Send not to know for whom the bell tolls (but in this case.......)
May 5, 2024 3:25 PM   Subscribe

What happens if a US presidential candidate dies? Joe Biden and Donald Trump are the two oldest candidates in US history. If either needs to be replaced, what next? from the Guardian

'....knowingly and willfully mailing or otherwise making "any threat to take the life of, to kidnap, or to inflict great bodily harm upon the president of the United States" is a federal crime in the USA'. (Wiki). Needless to say, please keep this discussion legal.
posted by lalochezia (128 comments total) 17 users marked this as a favorite
 
There are many who refer to Trump and "the cheeseburger from Heaven"... with hope in their voices.
posted by hippybear at 3:29 PM on May 5 [16 favorites]


Biden is aleady 78% animatronic.
posted by biffa at 3:29 PM on May 5 [6 favorites]


That article covers a lot about political parties having a fire drill, but ignores the simple answer: write ins.
posted by Tell Me No Lies at 3:32 PM on May 5 [2 favorites]


Trump already weekend at Bernie’s-ing it through his trial, complete with decay flatulence.
posted by Artw at 3:50 PM on May 5 [9 favorites]


A podcast I was listening to earlier today, can't remember which one, pointed out that Trump even as President would usually emerge around 11am. So this entire trial is well outside of just the regular sleep and function schedule he's had for years if not decades.

Trump is not used to being required to do anything. This trial will wear him down in a way he hasn't experienced in his life. It's his first criminal trial, which comes with requirements. Civil trials, he could blow off attending because different rules. And he's had a ton of those across the decades. But this is a criminal trial, and he's not prepared.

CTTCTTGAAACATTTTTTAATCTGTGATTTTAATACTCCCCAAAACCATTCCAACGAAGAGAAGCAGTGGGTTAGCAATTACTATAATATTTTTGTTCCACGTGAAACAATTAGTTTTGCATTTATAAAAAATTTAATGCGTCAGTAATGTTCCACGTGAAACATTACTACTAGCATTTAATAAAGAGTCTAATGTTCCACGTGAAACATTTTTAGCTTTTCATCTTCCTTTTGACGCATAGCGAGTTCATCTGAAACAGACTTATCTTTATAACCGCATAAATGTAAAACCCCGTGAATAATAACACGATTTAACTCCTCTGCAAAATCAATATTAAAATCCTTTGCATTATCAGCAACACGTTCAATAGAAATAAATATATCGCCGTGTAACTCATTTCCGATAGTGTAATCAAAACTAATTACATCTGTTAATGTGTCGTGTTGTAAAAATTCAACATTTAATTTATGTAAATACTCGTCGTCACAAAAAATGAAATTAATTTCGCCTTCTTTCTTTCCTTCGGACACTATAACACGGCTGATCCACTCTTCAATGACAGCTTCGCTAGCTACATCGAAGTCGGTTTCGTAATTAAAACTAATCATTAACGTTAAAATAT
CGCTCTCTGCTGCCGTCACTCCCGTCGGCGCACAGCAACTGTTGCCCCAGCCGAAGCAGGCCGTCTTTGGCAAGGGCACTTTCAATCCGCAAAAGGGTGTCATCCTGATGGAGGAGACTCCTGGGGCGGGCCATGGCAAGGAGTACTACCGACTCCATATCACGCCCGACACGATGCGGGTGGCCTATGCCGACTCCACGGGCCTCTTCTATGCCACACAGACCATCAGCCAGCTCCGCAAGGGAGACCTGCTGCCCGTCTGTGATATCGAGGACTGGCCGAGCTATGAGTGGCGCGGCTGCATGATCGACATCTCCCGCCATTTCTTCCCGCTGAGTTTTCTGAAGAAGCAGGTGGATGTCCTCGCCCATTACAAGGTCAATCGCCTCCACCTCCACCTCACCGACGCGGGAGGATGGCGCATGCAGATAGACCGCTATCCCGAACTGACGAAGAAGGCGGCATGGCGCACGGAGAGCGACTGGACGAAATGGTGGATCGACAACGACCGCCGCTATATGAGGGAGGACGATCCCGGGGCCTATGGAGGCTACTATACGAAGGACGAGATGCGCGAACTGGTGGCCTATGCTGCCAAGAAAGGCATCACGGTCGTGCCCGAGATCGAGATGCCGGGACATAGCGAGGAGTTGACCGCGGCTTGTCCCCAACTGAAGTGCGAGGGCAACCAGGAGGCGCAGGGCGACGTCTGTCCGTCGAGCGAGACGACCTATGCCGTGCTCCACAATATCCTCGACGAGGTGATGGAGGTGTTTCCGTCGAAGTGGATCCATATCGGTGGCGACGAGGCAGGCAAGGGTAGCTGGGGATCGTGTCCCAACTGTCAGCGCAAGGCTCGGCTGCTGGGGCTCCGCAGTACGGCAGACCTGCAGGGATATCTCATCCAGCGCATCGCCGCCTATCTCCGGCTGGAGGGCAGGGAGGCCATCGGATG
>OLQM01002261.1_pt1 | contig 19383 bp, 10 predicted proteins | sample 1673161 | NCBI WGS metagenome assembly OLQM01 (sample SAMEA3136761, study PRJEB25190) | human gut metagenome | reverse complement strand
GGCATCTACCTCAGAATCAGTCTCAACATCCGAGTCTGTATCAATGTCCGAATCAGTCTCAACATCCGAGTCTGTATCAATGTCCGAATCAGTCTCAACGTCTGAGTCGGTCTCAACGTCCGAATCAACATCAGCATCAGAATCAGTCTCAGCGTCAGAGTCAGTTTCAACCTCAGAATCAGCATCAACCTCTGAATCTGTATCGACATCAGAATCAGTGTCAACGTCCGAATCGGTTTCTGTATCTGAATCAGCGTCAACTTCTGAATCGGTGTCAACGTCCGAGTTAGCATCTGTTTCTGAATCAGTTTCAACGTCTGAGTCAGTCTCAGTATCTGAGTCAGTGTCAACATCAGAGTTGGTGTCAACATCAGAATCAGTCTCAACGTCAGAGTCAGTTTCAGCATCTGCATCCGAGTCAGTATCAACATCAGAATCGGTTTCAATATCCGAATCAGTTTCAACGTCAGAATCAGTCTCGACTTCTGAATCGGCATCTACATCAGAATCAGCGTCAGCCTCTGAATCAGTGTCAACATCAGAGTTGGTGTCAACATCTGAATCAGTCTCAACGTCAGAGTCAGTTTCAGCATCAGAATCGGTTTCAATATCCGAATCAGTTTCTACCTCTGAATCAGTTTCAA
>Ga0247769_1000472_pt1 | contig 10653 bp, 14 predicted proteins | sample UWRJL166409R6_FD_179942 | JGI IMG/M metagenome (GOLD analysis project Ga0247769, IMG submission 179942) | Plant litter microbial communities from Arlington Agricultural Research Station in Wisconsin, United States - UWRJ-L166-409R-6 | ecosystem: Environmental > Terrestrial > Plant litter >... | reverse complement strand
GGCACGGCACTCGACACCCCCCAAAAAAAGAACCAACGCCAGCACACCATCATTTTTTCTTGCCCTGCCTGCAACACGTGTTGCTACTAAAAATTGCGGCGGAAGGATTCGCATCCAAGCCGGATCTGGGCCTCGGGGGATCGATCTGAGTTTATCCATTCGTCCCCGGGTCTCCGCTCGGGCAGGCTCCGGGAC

posted by hippybear at 3:57 PM on May 5 [48 favorites]


Remember the schedules they'd post that just said "He has many important phone calls and meetings"? It must be tiring as hell when the only thing getting you out of bed is spite and revenge.
posted by cmfletcher at 4:09 PM on May 5 [5 favorites]


I’ve found myself thinking about the bizarre dynamic created by both parties’ best bet seemingly kind of being “their front-runner candidate dies of old age before November”
posted by DoctorFedora at 4:37 PM on May 5 [15 favorites]


Trump is not used to being required to do anything. This trial will wear him down in a way he hasn't experienced in his life. It's his first criminal trial, which comes with requirements. Civil trials, he could blow off attending because different rules. And he's had a ton of those across the decades. But this is a criminal trial, and he's not prepared.

I'm figuring that it's likely the only consequences he'll suffer from all of this, but at least it's something.
posted by Tell Me No Lies at 4:38 PM on May 5 [15 favorites]


So, the electors are actual human beings. And actually discussing candidates before submitting ballots to the capital was a thing once upon a time. And the death of a candidate without a legislated and implemented procedure would free a state's electors to do whatever. The only real problem is that the actual human beings nominated as electors tend to, well, be awful human beings whose only claim to prominence is having taken part in funding their party.
posted by ocschwar at 4:41 PM on May 5 [8 favorites]


I suppose it makes sense, but it's still interesting to me that neither side has taken "A vote for Biden is a vote for Harris" as a slogan. I mean, Biden could easily live well past the length of his presidency, but how cool would it be if he resigned immediately after inauguration and handed the whole thing over as the first term of President Kamala Harris?